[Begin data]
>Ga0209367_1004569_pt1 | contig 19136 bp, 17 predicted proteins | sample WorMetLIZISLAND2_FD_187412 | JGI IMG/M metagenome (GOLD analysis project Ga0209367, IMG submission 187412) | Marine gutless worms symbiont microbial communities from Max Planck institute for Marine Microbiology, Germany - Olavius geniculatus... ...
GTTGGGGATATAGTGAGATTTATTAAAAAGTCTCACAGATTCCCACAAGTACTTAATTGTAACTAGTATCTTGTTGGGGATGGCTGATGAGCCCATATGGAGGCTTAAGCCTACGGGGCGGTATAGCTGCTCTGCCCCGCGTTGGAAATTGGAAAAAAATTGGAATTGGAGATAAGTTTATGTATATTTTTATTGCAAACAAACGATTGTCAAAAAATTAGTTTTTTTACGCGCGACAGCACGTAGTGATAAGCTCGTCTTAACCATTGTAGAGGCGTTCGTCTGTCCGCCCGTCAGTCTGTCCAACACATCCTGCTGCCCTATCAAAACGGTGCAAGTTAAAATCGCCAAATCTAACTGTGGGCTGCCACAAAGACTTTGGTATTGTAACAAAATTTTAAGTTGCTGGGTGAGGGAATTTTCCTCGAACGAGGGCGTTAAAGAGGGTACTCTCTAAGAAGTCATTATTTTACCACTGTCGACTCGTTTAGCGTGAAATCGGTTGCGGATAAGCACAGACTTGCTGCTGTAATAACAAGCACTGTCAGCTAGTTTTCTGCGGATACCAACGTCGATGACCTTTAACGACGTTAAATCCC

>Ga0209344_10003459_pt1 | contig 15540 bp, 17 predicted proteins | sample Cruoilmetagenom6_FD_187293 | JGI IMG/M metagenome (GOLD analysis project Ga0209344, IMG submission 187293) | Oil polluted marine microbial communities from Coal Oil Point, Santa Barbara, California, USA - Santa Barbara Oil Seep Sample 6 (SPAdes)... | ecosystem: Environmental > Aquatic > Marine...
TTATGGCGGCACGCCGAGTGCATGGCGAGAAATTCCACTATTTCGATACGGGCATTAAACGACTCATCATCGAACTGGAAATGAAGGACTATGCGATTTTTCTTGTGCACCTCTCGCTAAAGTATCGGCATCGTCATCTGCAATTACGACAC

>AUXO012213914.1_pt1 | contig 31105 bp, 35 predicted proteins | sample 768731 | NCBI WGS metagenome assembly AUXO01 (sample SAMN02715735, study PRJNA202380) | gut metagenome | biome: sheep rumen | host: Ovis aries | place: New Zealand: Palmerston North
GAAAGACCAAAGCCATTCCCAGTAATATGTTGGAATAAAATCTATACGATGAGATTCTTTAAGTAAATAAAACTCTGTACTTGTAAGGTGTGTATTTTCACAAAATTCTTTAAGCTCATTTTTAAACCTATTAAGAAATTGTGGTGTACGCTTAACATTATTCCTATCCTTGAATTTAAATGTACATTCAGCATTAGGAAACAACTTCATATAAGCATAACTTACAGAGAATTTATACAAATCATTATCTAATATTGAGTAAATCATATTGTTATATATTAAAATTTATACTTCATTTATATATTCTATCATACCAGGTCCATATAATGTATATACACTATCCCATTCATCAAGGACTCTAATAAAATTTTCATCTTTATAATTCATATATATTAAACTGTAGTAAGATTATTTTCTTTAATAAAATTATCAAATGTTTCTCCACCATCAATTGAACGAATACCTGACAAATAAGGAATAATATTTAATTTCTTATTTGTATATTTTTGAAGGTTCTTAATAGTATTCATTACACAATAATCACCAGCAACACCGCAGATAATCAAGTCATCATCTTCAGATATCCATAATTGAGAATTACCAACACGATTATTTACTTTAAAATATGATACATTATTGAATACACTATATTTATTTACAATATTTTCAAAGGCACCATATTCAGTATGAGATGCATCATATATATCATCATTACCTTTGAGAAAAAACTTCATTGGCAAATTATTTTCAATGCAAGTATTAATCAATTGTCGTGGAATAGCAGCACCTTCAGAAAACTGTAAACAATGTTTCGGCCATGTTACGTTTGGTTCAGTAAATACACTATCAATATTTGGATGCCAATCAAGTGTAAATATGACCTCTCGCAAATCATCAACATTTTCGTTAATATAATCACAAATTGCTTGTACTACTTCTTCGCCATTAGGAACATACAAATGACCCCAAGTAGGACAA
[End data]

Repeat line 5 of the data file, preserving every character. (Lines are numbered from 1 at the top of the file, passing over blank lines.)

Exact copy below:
>AUXO012213914.1_pt1 | contig 31105 bp, 35 predicted proteins | sample 768731 | NCBI WGS metagenome assembly AUXO01 (sample SAMN02715735, study PRJNA202380) | gut metagenome | biome: sheep rumen | host: Ovis aries | place: New Zealand: Palmerston North